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The I and the We: Individuality, Collectivity, and Samoan Artistic Responses to Cultural Change
|Title:||The I and the We: Individuality, Collectivity, and Samoan Artistic Responses to Cultural Change|
|Authors:||Henderson, April K.|
|Keywords:||Sāmoa, globalization, identity, Samoan artists, Samoan literature, hip hop, Sia Figiel|
|LC Subject Headings:||Oceania -- Periodicals|
|Publisher:||University of Hawai‘i Press|
Center for Pacific Islands Studies
|Citation:||Henderson, A. K. 2016. The I and the We: Individuality, Collectivity, and Samoan Artistic Responses to Cultural Change. The Contemporary Pacific 28 (2): 316-345.|
|Abstract:||This article discusses articulations of the Samoan “relational self,” traces broad patterns and recent developments that indicate an interplay of global forces and local expressions of Samoanness, and reflects on questions regarding how, given contexts of globalization and cultural change, Samoans might be negotiating between individuality and collectivity—“being for the self” and “being for the group.” As a means of addressing these questions, it explores the work of Samoan literary and performing artists, drawing on the novel Where We Once Belonged by Sia Figiel and on a wide range of Samoan hip hop artists based in California, Hawai‘i, and Aotearoa/New Zealand. Situating itself within a history of Pacific critical writing that pays attention to the work of art and artists—according to them not just the ability to represent Pacific societies but also the power to shape, change, and build them—this article understands Samoan literary and performing artists as providing important commentary toward fashioning an Oceanic com- munity of critique capable of navigating future ways of being Samoan.|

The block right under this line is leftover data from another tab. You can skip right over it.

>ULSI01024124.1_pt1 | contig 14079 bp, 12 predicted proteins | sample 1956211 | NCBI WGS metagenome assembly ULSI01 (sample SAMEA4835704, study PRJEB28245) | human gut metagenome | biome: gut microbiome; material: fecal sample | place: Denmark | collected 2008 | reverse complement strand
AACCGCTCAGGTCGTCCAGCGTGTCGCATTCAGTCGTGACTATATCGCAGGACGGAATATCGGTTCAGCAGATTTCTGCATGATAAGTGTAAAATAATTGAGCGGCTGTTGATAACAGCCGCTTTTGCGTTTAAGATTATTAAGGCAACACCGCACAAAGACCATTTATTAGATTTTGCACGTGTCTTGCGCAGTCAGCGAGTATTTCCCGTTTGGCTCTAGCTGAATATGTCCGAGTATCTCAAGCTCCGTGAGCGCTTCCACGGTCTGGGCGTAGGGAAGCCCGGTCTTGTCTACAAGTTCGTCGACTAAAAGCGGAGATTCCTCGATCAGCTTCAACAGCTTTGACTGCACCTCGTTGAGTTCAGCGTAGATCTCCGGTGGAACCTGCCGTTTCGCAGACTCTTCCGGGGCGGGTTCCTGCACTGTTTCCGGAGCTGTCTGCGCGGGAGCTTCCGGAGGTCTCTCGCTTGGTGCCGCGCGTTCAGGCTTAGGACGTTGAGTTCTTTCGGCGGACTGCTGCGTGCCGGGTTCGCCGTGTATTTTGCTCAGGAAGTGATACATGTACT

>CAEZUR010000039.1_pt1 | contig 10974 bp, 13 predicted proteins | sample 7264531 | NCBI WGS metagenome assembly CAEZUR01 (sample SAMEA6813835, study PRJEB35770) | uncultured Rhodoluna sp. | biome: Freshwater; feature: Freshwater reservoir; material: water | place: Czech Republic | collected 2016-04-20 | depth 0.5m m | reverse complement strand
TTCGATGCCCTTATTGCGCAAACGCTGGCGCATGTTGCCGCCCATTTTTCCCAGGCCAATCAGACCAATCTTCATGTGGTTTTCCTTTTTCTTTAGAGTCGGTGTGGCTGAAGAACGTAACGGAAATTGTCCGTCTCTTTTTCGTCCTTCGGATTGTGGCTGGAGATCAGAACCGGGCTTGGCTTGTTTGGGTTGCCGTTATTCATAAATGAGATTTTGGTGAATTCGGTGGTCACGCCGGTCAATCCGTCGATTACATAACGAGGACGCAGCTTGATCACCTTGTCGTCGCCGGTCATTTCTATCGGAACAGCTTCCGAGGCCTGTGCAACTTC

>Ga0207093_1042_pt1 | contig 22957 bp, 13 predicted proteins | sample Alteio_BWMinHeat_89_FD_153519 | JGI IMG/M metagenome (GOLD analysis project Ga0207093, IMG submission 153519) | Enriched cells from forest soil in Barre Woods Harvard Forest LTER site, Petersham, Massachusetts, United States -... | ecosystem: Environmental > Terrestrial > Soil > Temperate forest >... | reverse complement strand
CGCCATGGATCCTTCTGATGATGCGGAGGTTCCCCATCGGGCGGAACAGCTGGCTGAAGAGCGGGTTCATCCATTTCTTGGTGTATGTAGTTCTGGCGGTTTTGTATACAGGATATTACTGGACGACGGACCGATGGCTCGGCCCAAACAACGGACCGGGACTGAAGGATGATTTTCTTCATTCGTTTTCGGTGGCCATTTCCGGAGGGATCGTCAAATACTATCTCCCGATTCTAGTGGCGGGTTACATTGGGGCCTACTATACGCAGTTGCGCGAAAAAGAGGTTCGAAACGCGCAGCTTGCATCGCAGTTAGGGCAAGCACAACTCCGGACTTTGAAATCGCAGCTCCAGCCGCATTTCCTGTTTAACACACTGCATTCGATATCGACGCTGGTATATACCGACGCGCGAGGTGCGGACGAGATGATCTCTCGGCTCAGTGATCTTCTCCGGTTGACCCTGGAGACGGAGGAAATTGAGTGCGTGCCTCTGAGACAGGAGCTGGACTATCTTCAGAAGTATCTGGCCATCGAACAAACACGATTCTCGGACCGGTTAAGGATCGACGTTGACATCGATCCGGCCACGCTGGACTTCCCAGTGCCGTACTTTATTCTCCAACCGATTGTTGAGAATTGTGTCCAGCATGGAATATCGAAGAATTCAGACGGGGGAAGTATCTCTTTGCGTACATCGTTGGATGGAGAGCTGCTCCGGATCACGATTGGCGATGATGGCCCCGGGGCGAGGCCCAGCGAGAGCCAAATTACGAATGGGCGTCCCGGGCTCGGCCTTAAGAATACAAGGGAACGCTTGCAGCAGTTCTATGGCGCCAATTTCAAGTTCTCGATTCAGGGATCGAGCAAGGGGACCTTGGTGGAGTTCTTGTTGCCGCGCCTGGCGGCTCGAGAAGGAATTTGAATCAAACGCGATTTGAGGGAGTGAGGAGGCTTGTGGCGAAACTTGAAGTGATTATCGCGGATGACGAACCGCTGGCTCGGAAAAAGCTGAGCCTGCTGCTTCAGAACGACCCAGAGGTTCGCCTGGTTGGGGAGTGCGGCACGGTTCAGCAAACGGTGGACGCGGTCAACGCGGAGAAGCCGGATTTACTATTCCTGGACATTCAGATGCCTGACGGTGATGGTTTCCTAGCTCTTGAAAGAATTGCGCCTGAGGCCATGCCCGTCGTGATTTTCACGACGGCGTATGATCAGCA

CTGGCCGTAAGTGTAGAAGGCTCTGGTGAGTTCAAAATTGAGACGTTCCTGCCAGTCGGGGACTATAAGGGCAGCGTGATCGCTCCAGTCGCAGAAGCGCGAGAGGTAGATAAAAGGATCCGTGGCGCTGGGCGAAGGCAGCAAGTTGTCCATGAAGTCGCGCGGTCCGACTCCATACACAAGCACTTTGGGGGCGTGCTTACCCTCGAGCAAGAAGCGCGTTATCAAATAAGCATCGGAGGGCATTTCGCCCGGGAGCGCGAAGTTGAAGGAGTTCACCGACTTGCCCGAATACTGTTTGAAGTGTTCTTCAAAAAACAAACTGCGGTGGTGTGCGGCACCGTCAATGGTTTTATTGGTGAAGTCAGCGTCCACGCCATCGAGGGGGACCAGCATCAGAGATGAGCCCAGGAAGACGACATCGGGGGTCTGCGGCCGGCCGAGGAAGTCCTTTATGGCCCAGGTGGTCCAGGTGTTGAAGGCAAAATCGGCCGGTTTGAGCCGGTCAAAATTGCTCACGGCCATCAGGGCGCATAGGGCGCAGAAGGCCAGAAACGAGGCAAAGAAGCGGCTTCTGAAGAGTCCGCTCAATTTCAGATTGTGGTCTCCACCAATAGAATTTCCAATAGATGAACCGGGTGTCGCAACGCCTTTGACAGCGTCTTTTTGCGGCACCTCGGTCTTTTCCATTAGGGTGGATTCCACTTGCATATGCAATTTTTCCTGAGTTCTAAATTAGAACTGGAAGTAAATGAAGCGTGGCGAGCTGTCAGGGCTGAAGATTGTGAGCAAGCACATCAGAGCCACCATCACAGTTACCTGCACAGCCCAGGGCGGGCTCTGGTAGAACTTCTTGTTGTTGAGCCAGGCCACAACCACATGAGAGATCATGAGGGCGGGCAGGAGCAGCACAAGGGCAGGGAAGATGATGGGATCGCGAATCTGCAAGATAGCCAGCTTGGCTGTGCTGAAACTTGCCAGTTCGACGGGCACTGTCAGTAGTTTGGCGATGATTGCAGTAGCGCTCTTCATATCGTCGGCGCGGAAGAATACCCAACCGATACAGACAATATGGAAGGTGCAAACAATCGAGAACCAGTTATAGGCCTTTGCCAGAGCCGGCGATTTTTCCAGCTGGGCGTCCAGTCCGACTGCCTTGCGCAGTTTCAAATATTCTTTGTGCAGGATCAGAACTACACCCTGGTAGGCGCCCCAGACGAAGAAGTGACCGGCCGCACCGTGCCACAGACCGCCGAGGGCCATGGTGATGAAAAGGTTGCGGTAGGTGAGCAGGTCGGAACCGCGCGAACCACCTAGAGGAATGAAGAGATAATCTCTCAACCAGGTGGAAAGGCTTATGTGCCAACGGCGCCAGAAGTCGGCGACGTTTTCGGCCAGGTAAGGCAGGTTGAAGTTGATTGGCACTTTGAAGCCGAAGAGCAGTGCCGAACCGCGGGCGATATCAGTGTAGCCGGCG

|Appears in Collections:||TCP [The Contemporary Pacific], 2016 - Volume 28, Number 2|
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